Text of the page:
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Summary Article: Adler, Alfred (1871–1937) from The Corsini Encyclopedia of Psychology and Behavioral Science
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Image from: A diagram of the human brain. (ABC-CLIO) in Encyclopedia of Emotion

Alfred Adler founded the school of Individual Psychology, a theory of personality and psychopathology, as well as a method of psychotherapy. Based on the concepts of the unit, goal striving, and active participation of the individual, it is a humanistic view of psychology rather than a mechanistic drive psychology. It stresses cognitive rather than unconscious processes. Adler accepted being called “father of the inferiority complex.”

Adler graduated from Vienna Medical School in 1895 and became a general practitioner. He soon wrote articles on public health issues, in line with his early interest in the social democratic movement. In 1902, he and three others were invited by Freud for weekly discussions of problems of neurosis. From these meetings the Vienna Psychoanalytic Society developed; Adler became its president in 1910.

In 1911, Adler resigned from the society to form the Society for Free Psychoanalytic Research, soon afterward renamed the Society for Individual Psychology. He objected primarily to what became known as Freud’s metapsychology, then essentially limited to mechanistic concepts of libido and repression. Adler sought a conception of neurosis “only in psychological terms, or terms of cultural psychology.” In this quest he published in 1907 his Study of Organ Inferiority and Its Physical Compensation, broadening the biological foundation from sex to the entire organism. In 1908, he wrote a paper on the aggression drive, which he identified as a drive to prevail, thus replacing sex as the primary drive. Then in 1910 he wrote a paper identifying a feeling of inferiority and masculine protest as overcompensation and replaced the concept of drive altogether with one value. Masculine protest, in its original sense, was shortly afterward replaced by a striving power aimed at gaining superiority. Adler saw the individual in its unity and goal orientation operating as if according to a self-created plan, later called lifestyle. Drives, feelings, emotions, memory, and the unconscious are all processes that are subordinated to the life style.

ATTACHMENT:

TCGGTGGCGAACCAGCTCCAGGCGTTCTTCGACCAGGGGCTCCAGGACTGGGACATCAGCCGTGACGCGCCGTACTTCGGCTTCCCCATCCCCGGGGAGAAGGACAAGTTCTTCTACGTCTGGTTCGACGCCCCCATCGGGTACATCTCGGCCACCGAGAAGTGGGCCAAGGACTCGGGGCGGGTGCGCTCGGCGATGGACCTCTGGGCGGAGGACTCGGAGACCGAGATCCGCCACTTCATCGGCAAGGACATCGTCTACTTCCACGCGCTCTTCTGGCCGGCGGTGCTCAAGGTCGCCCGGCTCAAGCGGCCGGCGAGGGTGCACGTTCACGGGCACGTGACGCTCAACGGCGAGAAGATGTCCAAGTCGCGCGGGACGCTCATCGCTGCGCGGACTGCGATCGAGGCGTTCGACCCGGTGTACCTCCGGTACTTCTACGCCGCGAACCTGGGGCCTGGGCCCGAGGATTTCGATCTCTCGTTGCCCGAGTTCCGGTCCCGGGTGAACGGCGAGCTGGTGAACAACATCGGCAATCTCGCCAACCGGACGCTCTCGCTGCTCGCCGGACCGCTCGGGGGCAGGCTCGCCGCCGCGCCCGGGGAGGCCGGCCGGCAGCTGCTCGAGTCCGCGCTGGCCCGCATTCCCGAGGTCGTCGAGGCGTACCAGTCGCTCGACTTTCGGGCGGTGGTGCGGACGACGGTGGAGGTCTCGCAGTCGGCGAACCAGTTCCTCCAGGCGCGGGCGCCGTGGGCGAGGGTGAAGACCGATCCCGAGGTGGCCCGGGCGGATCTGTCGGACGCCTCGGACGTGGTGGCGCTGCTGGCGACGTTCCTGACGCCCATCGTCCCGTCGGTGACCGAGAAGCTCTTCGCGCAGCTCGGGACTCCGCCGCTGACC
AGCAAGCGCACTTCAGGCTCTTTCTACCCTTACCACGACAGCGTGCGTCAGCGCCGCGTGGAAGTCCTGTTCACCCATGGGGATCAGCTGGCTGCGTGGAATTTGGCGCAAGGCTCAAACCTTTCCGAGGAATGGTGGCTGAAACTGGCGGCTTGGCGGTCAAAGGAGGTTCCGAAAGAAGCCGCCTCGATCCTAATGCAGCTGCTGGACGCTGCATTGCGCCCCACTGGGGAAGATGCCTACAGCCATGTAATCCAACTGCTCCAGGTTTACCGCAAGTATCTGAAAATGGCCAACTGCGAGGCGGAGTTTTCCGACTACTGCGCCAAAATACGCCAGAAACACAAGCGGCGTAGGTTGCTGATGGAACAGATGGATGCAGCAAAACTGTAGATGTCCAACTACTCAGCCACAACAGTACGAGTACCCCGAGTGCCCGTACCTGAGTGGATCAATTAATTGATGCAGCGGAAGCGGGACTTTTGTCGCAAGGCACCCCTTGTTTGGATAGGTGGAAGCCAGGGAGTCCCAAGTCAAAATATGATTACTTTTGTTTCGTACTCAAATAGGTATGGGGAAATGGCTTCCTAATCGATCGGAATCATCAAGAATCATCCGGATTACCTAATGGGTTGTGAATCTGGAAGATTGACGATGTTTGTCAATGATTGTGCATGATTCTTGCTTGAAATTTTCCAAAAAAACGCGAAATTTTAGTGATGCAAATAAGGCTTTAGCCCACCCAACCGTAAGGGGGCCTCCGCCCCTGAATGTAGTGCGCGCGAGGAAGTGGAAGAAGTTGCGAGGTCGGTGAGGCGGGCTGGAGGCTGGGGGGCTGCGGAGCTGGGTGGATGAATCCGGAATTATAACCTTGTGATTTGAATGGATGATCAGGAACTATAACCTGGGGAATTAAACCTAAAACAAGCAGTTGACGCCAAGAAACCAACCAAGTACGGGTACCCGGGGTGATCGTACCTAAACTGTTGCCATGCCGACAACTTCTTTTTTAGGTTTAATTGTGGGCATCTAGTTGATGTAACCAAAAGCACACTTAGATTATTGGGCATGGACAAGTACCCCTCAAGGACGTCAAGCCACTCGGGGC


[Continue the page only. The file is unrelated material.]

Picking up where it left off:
In 1912, Adler presented his new psychology in The Neurotic Constitution. It contained most of his main concepts, except that of social interest. This last concept, in 1918, became, along with striving for overcoming inferiority feelings, Adler’s most important concept—the criterion for mental health. In cases of psychopathology, which Adler called failures in life, the aptitude for social interest is not adequately developed. Such persons are striving on the socially useless side for personal power over others, versus the healthy, socially useful striving for overcoming general difficulties. The psychotherapist raises the patient’s self-esteem through encouragement, demonstrates the patient’s mistakes to the patient, and strengthens his or her social interest. Thus, the therapist works for a cognitive reorganization and more socially useful behavior. In particular, early recollections and birth-order position, as well as dreams, are used to give the patient an understanding of his or her lifestyle.